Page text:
Journal of Insect Conservation

, Volume 19, Issue 4, pp 753–763 | Cite as

Population ecology of a California endemic: Speyeria adiaste clemencei

  • Khuram Zaman
  • Chris Tenney
  • Cassidi E. Rush
  • Ryan I. HillEmail author


Effective management and recovery of threatened insect populations requires detailed ecological information. Here we combine count and mark recapture (MR) data to shed light on an understudied declining endemic butterfly species in California’s Southern Coast Ranges, Speyeria adiaste. Little is known about the number, size, and dynamics of S. adiaste populations, leaving few data on which to base conservation decisions. Our goal in this study was therefore to provide increased understanding of the population ecology of this species by studying a long-standing S. adiaste clemencei population. Our 2-year MR estimates were highly correlated with Pollard walk counts, and we observed declining population sizes from 2011 to 2014. Adult movements were well-described by a negative exponential function, indicating low probability of dispersal >5 km (probability < 1.8 × 10−7 for both sexes). Males had shorter lifespans than females. Coupled with lack of diapause in this species, the short life span and limited dispersal observed here indicate that S. adiaste clemencei does not have a strong capacity for re-colonization. Population declines in S. adiaste may lead to local extinctions, and together with low dispersal, may diminish connectivity among the apparently small and isolated remaining populations. Further research into the role of adult and larval resources for determining adult abundance, coupled with continued long-term monitoring is necessary in order to understand population dynamics in this declining endemic species.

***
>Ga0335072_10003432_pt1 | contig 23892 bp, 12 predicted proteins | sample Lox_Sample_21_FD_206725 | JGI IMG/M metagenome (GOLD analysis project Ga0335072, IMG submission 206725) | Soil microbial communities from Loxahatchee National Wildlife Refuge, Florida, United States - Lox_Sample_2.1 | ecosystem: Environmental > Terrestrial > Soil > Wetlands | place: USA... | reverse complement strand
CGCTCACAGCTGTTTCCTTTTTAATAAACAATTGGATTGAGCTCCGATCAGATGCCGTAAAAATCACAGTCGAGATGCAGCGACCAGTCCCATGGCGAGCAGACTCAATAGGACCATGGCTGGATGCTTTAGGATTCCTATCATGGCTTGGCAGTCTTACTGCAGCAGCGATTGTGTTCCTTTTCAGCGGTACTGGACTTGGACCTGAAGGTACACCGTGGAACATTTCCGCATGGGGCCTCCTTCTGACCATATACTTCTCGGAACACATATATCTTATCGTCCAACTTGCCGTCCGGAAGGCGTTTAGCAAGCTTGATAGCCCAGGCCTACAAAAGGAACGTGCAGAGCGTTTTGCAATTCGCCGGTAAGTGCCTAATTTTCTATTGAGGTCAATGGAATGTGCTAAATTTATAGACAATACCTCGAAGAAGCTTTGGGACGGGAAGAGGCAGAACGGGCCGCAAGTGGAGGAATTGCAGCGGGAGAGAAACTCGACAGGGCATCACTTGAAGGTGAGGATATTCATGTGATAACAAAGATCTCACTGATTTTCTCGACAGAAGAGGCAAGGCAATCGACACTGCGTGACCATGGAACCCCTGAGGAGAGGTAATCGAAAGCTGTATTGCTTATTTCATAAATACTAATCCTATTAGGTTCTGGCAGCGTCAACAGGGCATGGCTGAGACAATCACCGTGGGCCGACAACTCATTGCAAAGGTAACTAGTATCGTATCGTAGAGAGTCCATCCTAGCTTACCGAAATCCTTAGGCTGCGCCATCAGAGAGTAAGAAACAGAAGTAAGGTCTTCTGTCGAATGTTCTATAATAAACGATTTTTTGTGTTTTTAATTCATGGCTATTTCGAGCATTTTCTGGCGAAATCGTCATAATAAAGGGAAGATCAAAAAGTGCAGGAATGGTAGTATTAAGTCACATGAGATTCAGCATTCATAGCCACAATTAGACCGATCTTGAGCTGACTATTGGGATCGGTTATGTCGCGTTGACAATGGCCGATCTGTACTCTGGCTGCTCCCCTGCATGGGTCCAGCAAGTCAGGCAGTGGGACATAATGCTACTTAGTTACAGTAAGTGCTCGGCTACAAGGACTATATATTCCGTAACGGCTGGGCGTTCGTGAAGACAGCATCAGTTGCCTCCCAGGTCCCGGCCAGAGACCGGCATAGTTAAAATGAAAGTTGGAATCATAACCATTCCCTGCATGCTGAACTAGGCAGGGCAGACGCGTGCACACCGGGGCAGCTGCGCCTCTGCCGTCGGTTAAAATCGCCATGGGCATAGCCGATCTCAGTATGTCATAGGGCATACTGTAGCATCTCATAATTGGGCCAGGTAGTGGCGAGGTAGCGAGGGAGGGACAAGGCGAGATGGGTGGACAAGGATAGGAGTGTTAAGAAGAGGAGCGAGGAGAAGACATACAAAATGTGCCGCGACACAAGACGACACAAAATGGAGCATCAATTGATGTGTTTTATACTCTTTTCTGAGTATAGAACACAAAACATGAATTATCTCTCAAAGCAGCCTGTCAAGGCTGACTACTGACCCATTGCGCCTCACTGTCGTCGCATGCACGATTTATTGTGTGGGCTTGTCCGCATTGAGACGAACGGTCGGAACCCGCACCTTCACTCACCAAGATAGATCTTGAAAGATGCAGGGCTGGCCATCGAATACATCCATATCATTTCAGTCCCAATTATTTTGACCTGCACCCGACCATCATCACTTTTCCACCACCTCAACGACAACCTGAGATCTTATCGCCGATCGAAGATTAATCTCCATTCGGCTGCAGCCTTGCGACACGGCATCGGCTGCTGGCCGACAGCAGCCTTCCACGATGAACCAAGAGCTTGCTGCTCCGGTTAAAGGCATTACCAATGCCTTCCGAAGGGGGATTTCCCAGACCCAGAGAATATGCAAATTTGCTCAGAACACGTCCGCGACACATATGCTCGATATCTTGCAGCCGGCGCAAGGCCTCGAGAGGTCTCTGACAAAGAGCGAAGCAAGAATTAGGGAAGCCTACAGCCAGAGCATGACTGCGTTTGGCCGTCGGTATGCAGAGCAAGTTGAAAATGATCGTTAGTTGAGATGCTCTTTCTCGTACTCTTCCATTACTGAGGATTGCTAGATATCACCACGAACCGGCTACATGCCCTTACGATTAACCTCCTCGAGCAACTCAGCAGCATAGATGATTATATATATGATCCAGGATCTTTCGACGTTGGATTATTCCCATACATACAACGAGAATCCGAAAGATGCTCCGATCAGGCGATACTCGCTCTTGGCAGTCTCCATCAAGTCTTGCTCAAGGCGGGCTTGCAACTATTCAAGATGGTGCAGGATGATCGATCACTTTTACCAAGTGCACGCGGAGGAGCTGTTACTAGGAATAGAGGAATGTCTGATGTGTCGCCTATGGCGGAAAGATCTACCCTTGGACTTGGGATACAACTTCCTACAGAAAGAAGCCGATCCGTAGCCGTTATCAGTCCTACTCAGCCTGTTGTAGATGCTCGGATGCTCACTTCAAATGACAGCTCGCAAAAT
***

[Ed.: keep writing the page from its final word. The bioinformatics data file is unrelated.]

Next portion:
Demography Viola purpurea Nymphalidae Mark-recapture 



For financial support we thank the Monterey Audubon Society, and the Pacific Fund and Eberhardt Fellowship from the University of the Pacific. Thank you to K. Kuska, E. Kristiansen, and A. Barnett for help with fieldwork, and to G. Jongeward, M. Brunell and two anonymous reviewers for comments on the manuscript. This paper is dedicated to the memory of May Gong-Tenney, whose life-long interest in and love of the natural world knew no bounds.

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Copyright information

© Springer International Publishing Switzerland 2015

Authors and Affiliations

  • Khuram Zaman
    • 1
    • 2
  • Chris Tenney
    • 3
  • Cassidi E. Rush
    • 1
  • Ryan I. Hill
    • 1
    Email author
  1. 1.Department of Biological SciencesUniversity of the PacificStocktonUSA
  2. 2.Department of EntomologyUniversity of Wisconsin-MadisonMadisonUSA
  3. 3.CarmelUSA

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